Learning about reconciliation
The reconciliation process of BMC CMDB compares data from multiple data providers and aims to create a single complete and accurate production dataset. This production dataset with reliable data is also called the 'golden dataset'. This production dataset becomes a source of reference for other applications such as ITSM, for various ITIL processes and activities.
You can choose several methods for starting a reconciliation job, including manual, scheduled, continuous jobs, API, or a run process workflow.
The reconciliation engine performs the following important reconciliation activities:
- Identifies CIs that are the same entity in two or more datasets.
- Merges CI attributes from a source dataset to a production dataset to create the most comprehensive information in a single configuration item (CI).
Reconciliation is also used for the following activities:
- The compare activity compares instances in two datasets and either produces a report or executes a workflow based on the comparison results.
Renaming a dataset does not change the DatasetId, so all reconciliation definitions that include the dataset still work with the new name.
- The copy activity copies instances from one dataset to another.
- The delete activity deletes instances from one or more datasets.
This activity does not delete the dataset itself.
- The purge activity deletes instances that have been marked as deleted from one or more datasets.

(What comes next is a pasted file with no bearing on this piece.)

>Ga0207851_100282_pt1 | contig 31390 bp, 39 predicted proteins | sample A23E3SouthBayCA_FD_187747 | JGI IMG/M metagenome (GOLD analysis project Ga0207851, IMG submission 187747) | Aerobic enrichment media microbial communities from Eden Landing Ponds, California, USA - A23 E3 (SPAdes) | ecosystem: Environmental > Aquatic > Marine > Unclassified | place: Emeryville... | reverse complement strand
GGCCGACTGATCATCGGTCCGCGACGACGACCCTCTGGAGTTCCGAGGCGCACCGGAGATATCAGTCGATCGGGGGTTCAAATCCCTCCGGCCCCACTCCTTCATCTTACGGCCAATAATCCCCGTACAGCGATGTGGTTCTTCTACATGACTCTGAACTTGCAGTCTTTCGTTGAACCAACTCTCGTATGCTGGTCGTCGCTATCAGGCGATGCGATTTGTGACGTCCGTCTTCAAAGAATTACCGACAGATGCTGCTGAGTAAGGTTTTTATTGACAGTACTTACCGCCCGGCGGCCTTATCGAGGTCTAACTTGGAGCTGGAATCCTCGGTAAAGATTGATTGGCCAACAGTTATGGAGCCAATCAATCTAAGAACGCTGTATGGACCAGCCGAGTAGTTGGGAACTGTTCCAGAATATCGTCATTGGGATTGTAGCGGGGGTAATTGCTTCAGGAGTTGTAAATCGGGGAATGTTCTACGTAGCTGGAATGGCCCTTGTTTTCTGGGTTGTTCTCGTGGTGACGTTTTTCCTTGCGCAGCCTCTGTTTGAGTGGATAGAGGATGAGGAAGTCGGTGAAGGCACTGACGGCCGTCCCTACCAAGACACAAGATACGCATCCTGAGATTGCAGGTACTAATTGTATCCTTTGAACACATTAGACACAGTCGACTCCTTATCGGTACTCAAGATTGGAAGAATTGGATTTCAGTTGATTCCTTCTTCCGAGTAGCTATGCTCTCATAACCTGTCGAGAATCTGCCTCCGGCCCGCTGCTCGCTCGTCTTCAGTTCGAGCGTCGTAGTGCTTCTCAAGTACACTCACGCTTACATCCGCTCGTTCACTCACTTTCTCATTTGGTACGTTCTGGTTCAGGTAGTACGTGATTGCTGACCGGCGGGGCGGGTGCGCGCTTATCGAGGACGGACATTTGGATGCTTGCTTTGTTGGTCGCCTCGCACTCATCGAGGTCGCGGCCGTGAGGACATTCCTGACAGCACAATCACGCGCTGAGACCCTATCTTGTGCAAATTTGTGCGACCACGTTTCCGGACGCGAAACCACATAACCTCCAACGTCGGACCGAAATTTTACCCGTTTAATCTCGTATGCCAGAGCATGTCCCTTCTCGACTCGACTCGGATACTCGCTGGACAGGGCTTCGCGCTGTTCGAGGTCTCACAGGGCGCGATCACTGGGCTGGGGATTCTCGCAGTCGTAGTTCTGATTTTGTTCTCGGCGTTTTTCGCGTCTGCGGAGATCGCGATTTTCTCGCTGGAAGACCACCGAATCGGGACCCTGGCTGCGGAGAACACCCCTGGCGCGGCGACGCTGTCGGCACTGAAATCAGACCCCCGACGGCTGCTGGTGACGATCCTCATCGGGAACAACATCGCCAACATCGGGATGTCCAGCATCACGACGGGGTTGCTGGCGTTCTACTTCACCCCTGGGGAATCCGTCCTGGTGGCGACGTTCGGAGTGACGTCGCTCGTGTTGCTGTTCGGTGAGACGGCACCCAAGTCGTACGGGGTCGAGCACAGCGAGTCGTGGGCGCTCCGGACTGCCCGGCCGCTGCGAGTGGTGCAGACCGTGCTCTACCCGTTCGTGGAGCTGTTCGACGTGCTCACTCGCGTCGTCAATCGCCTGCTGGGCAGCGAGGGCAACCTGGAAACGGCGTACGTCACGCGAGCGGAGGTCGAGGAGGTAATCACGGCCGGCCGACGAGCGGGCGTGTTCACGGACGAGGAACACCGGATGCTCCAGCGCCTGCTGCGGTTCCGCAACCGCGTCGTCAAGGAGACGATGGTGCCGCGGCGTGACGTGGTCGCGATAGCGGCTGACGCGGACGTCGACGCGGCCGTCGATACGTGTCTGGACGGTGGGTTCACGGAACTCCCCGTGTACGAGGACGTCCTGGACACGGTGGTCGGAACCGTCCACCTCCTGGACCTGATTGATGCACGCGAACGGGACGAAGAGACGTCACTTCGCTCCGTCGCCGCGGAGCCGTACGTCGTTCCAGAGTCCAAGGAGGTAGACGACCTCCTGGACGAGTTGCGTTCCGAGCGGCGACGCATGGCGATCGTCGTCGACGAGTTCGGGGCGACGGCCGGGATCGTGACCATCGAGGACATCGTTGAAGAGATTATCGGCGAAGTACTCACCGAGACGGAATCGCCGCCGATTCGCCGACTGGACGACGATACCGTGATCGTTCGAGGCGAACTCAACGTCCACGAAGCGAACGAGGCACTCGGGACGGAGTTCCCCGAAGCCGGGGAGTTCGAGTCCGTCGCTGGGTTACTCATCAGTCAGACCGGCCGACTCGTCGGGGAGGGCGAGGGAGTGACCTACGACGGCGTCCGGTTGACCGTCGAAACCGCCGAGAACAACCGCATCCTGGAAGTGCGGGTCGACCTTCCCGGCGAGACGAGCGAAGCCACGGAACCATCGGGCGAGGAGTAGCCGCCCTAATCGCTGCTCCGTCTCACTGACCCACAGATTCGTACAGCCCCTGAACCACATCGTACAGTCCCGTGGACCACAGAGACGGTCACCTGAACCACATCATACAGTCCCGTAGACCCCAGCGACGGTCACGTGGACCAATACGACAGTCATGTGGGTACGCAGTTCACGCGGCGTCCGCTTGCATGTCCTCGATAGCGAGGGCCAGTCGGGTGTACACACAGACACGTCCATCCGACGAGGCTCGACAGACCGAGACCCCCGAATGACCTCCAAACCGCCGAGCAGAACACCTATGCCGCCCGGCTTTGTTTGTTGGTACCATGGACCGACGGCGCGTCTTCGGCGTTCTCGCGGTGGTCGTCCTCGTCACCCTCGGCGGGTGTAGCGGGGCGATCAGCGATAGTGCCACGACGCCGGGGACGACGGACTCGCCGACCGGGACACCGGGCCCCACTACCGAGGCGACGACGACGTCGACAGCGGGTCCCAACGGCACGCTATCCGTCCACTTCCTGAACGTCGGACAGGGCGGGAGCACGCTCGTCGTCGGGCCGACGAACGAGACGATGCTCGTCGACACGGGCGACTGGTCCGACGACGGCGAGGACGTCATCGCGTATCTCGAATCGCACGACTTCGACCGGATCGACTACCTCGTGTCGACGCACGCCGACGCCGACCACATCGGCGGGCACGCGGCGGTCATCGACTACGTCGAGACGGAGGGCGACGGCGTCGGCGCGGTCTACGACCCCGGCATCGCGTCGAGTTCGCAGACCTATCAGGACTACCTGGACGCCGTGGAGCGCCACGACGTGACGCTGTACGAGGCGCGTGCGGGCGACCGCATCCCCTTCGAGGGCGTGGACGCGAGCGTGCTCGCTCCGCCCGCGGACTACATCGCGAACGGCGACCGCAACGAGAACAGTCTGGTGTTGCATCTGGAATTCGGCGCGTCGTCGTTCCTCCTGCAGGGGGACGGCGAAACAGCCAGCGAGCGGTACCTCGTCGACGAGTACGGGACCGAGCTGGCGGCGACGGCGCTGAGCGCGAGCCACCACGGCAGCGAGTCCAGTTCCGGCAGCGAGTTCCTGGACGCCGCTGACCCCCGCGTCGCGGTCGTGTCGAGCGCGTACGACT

- The execute activity executes a reconciliation job.
Reconciliation aims to eliminate duplicated data, retain only relevant information, and make sure that the data is correct and complete.
Structure of a reconciliation job
The reconciliation job is a container for reconciliation activities, and each activity consists of different components. The primary activities are identification and merging. A reconciliation job can have one or more activities, each of which defines one or more datasets and rules for that activity. In addition, you can use a qualification set to restrict the instances participating in a reconciliation activity.
Jobs can use standard or customized rules. Standard rules use defaults for identify and merge activities and automate the creation of reconciliation jobs. You can also create custom jobs that include different activities.
Identification activities to match instances
For example, you can set an identification rule that the names of two different CIs from different datasets should be equal to
Computer_1. When the rule finds a match, those instances are tagged with the same reconciliation ID. The reconciliation ID from the target dataset is copied into the source dataset.
These two CIs are considered as different instances of the same item when they have the same reconciliation ID. After CIs are recognized as different instances of the same item, they are now ready for merging based on which dataset is considered to have the most reliable information.
In another example, a rule intended to identify computer system instances might specify that the IP addresses of all be equal. When the rules find a match, it tags the matching instances with the same reconciliation identity.
You can also manually identify instances in an Identify activity.
An instance must be identified before it can be compared or merged.
Merge activities to merge datasets into a reconciled target dataset
Consider a merge operation involving data from three different datasets. Each attribute from each dataset is given a different precedence value based on how reliable that dataset is considered. The higher the value, the higher the priority that attribute from that dataset has over the others. Finally the data that is added to the production dataset has the most reliable data merged from all sources. This data is the production data that other applications can access for various ITIL processes and activities.